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by: Johnathan McKenzie


Johnathan McKenzie
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This 21 page Class Notes was uploaded by Johnathan McKenzie on Thursday October 22, 2015. The Class Notes belongs to POL S 162 at University of California Santa Barbara taught by Staff in Fall. Since its upload, it has received 23 views. For similar materials see /class/226998/pol-s-162-university-of-california-santa-barbara in Political Science at University of California Santa Barbara.

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Date Created: 10/22/15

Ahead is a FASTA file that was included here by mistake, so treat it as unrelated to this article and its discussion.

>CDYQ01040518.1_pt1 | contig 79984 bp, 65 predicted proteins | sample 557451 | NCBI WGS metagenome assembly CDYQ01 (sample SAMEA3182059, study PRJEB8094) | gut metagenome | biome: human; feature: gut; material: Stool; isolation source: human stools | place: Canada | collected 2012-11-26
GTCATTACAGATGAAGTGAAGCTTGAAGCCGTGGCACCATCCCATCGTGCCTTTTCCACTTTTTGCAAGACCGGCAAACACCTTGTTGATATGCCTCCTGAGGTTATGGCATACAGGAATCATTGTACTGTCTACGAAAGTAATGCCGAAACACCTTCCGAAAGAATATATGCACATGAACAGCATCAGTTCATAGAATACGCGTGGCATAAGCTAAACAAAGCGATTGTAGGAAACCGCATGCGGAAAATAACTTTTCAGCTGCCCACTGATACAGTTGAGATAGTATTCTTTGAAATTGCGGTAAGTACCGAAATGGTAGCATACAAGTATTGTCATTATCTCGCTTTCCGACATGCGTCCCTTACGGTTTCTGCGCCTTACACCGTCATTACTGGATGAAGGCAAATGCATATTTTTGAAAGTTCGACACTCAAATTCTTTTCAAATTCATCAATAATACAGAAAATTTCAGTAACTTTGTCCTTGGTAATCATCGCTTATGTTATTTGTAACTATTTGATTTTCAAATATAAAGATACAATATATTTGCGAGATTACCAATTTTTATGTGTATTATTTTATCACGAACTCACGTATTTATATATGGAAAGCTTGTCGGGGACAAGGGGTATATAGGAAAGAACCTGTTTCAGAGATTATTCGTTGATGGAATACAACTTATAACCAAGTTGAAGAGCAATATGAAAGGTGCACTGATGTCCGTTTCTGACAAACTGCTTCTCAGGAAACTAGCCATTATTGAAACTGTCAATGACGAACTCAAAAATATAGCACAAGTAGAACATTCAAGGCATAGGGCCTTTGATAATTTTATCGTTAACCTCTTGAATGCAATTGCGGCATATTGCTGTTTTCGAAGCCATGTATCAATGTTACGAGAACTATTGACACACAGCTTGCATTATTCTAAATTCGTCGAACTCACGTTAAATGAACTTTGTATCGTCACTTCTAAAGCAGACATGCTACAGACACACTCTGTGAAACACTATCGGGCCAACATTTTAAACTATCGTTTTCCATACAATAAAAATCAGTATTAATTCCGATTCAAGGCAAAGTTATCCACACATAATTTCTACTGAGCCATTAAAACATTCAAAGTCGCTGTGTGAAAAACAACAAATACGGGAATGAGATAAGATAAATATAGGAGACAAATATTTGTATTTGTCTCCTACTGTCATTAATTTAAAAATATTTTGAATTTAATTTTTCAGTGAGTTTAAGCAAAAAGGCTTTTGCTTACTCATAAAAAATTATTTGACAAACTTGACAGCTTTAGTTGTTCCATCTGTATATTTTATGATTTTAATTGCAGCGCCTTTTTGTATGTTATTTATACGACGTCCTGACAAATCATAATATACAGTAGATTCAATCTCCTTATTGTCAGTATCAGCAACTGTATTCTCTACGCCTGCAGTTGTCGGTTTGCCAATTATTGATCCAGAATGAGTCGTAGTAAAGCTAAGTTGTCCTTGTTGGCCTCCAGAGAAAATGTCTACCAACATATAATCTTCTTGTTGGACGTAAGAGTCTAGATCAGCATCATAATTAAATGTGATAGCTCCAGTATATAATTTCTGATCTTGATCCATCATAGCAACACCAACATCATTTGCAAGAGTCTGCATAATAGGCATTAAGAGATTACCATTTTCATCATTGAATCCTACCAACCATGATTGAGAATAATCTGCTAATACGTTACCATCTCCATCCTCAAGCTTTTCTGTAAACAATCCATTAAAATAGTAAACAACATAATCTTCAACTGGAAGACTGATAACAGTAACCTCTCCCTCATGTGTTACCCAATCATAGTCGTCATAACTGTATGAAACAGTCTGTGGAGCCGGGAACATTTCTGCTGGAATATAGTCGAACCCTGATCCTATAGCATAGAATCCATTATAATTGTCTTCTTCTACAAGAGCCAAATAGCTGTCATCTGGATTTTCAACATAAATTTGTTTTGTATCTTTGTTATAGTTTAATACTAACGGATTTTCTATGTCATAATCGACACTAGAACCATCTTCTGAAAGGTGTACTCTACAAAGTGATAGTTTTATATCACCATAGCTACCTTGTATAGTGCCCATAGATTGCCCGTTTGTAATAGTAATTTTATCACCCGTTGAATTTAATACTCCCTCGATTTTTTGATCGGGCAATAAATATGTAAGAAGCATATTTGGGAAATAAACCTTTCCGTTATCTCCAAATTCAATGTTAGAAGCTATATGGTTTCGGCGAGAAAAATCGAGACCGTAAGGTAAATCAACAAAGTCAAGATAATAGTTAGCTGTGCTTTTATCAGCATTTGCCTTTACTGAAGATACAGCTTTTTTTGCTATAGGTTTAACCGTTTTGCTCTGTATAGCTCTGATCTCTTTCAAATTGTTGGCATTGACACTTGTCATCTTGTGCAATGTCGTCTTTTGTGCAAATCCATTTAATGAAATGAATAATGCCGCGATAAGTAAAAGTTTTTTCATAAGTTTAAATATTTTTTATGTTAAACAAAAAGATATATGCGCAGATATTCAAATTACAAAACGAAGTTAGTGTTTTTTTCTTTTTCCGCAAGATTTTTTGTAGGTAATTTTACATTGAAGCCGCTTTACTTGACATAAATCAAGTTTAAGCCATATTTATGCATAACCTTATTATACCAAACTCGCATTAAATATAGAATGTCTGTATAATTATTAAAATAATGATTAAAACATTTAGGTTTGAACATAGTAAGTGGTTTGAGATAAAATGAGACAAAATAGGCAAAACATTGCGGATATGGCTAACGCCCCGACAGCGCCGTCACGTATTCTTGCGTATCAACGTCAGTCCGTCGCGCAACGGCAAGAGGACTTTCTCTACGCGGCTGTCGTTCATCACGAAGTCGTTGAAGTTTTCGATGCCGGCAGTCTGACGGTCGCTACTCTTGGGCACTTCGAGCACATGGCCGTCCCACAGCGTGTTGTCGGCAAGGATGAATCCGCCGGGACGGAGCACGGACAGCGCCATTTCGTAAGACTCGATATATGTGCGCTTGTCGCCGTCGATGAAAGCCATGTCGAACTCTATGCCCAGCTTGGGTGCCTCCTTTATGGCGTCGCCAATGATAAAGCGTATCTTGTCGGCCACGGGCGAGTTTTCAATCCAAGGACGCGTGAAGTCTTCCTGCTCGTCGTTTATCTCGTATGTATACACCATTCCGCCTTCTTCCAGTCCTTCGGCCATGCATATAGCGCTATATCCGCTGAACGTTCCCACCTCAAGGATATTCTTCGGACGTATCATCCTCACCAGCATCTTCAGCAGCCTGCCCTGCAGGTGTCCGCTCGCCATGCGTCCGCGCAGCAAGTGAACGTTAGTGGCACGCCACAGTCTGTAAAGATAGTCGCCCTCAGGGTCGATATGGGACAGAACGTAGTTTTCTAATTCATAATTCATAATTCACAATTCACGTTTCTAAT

Lecture 9 ECE162B Winter 2009 Professor Blumenthal Lecture 9 Slide 1 Reading Material f f Reading Finish Chapter 7 Solymar and Walsh ECE162B Winter 2009 Professor Blumenthal Lecture 9 Slide 2 Effective Mas s gt In a one dimensional lattice the effective 39 1 w mass can be written as 2 62E m h ak2 hz 072E1 2Acoska 71 T h2 msecka gt Plots of E vs Vg and m are shown to the quot right Note that as an electron is moved from rest to higher and higher velocities its mass increases reaching in nite mass at krc2a 7m u A ECE162B Winter 2009 Professor Blumen nal Lecture 9 Slide 3 Effective Mass gt For a 3D crystal we can extend these results to propagation in X y or z hz 2A 12 seckxa x hxz sec k b 1 2Ayb2 y 2 sec kzc 2 gt An even in arbitrary directions eg the xy plane ECE162B Winter 2009 Professor Blumenthal Lecture 9 Slide 4 gt In order to derive a formula for the effective number of free electrons lets take the one dimensional case and use an approach similar to What we used in the effective mass case The acceleration of the electron can be given by e q e dt hz 362 gt Summing over all electrons in occupied states and considering the rate of change of electric current in response to an applied electric eld E 2 dqvg dt dt 2 1 quez a E and considering the limit Where the density of states in the range dk is 1 W 3k 1 2 1 WE F dk 712 enfakZ ECE162B Winter 2009 Professor Blumenthal Lecture 9 Slide 5 Effective Number of Free Electrons gt Assuming N non interacting electrons 2 Q N dt m gt Solving for N and using the electron acceleration result at TO we can de ne the effective number of free electrons E m e dt qZFe 2 l m d E dk n h2 dk2 ECE162B Winter 2009 Professor Blumenthal Lecture 9 Slide 6 Effective Number of Free Electrons gt At T20 all states up to some energy Ea are lled and all states above are empty If Ea is inside the energy band the we integrate frorn k ka to kzka l m dE dE Ne 2 n h dk kkd dk kka 3 dE m2 dk M gt Which tells us that the effective number of electrons that can contribute to electrical conduction depends on the slope of the E k curve At high energy levels in the banbd dEdk tends to zero and the number of effective electrons for a full band is ZCFO ECE162B Winter 2009 Professor Blumenthal Lecture 9 Slide 7 Origin of SC Bandgap gt The discrete energy states of Discrete eleCtI OnS In an atOm are SEESEY energy levels E broadened from the A 1nd1V1dual atom states 1nto energy bands as the atoms are brought closer together to form a crystal gt When the bandgap energy is on the order of 2eV room temperature thermal energy can break covalent bonds and accelerate ionized electrons into empty states in the crystal Where they can conduct electrically gt Increasing atomic separation Semiconductors ECE162C Spring 2006 Professor Blumenthal Lecture 2 Slide 8 Lattice mismatch to silicon 5 0 5 IO 15 25 40 I I l I I o 39 ZnS 04 E 3390 ZnSe E a AIP O CdS Z T 05 3 g AIAS 0 r56 5 E 20 Gap CdSe 39 g 3 Q Ale CdTe a 3 O 39 gt E r GHAQ quot A n E 0 IU s m 10 5qu I 39 15 ISLE EIGe 20 I InSb 30 GB 4 HgTe39 50 O I I l J I 55 50 55 Lattice constant A ECE162B Winter 2009 Professor Blumenthal Lecture 1 Slide 9 Equilibrium gtEquilibrium gt Where is the minimum energy distance for two oppositely charged particles Attractive forces V H a Repuls1ve forces ECE162B Winter 2009 Professor Blumenthal E r Lecture 2 Slide 10 B ulk Elast1c Constant of a Sol1d II I H I 7 r gt If each atom distance compresses Ar then the total change in linear dimension is aro Ar and each face compresses by 12 aro Ar and the total work done to compress the material is 6 a Total Work Done on Material E T112 0 V From the Taylor expansion we can equate the total energy increase and the work done to solve for T T i 3 52E rz y gt The bulk elastic modulus c is de ned as Tamale ECE162B Winter 2009 ProfessorBlumenthal Lecture 2 Slide 11 Ionic Bonds gt How much energy would it take to take this crystal apart Cub1c Latt1ce Crystal gt This is the Cohesive Energy Ec gt Summing the electrostatic forces of the crystal gt 6 Cl ions bonded to each Na ion at distance a 6 q l 4n 0a gt 12 Na ions bonded to each Na ion at a distance a sqrt2 12 1 12 77 47120 L115 gt 8 Cl ions bonded to each Na ion at a distance a sqrt3 2 2 2 gt Keepgoing E 6Li 12 1 8L 47120 a 47120 am 47120 5113 47150 12 6 ii a 015 015 2 EC Mai ECE162B Winter 2009 Professor Blumenthal 47550 Lecture 2 Slide 12 Metallic Bonds gt A metal can be thought of as a lattice of thermally Vibrating atoms With a sea of free conducting electrons scattering off each other and the xed atoms gt But these electrons are con ned for the most part to the metal and we have to do some work to remove them from the metal gt The metallic bond is similar to the ionic bond in that electrostatic forces generated by the moving electrons play a key role in keeping the lattice together ECE162B Winter 2009 Professor Blumenthal Lecture 2 Slide 13 Covalent Bond gtIn general the Covalent bond is very strong gt Electrons are not easily removed bond broken or free to conduct gt Insulator gtIn some material systems compound the covalent bond is more easily broken and the electrons freed by breaking this bond can conduct gt Semiconductor ECE162B Winter 2009 Professor Blumenthal Lecture 2 Slide 14 Van der Waals Forces gt What happens When we have an electrically neutral atom not ionized and there is no attraction to neighboring electrons gt How do neutral atoms form bonds gt The electron position density function uctuates in time forming a displacement between the electron and nucleus gt This is called an oscillating dipole gt One dipole Will generate a eld static or dynamic that Will distort nearby atoms into becoming dipoles like oppose opposites attract gt Tendency on average is for attraction or the Van der Waals Force ECE162B Winter 2009 Professor Blumenthal Lecture 2 Slide 15 Feynman s Coupled Mode Approach gt Richard Feynman Physicist Nobel Laureate see Feynman Lectures on Physics Addison Wesley Longman ISBN 13 978 0201021158 gt Developed an approach that can be used to describe all physical systems that are coupled gt Sometimes called coupled mode theory gt Other examples besides pendulums include electrical oscillators atoms acoustics and Vibrational systems etc gt Step 1 Write a model for each part of the system by itself gt Step 2 Introduce a coupling factor in each equation that describes how each part of the system interacts With the other parts of the system gt This couple can be in time space time and space or other manner ECE162B Winter 2009 Professor Blumenthal Lecture 3 Slide 16 Coupled Schrodinger s Equations gtLets consider the simplest case Where there are two solutions jl and j2 gt Our two Diff equations Will look like m d6010 dt m d6020 dt H11w1t Er quot 74 H22602t ECE162B Winter 2009 Professor Blumenthal Lecture 3 Slide 17 COUPICdStateS o gt As the two are brought together from in nity only one solution has attractive and repulsive forces balance out to a stable solution gt In the time dynamic solution the electron can jump from one nucleus to the other and a sharing can occur forming a bond E r S gt Only A stable minimum gt E0 A ECE162B Winter 2009 Professor Blumenthal Lecture 3 Slide 18 The Free Electron Model of rMetals W gt Now lets look at a cube With sides L that contains the electrons The electron energy can be written as E2 2 2 2 2 K x Ky KZ 2 2 2 2 8 L2nxnynz m nxnynZ l23 ECE162B Winter 2009 Professor Blum enthal Lecture 4 Slide 19 gt Assume that all electrons With energy EF 22kBTs E s EF contribute to the speci c heat and can be treated as classical electrons ie there are plenty of available states to excite them into gt Assume each classical electron has an average energy 32kBT then the average energy of the electrons that can contribute too the SH and the resulting speci c heat of these electrons is ivenb g y ltEgt3KBT2KBT F d E CV 1 EMMA 669231 dT dT 2 EF E F ECE162B Winter 2009 Professor Blumenthal Lecture 5 Slide 21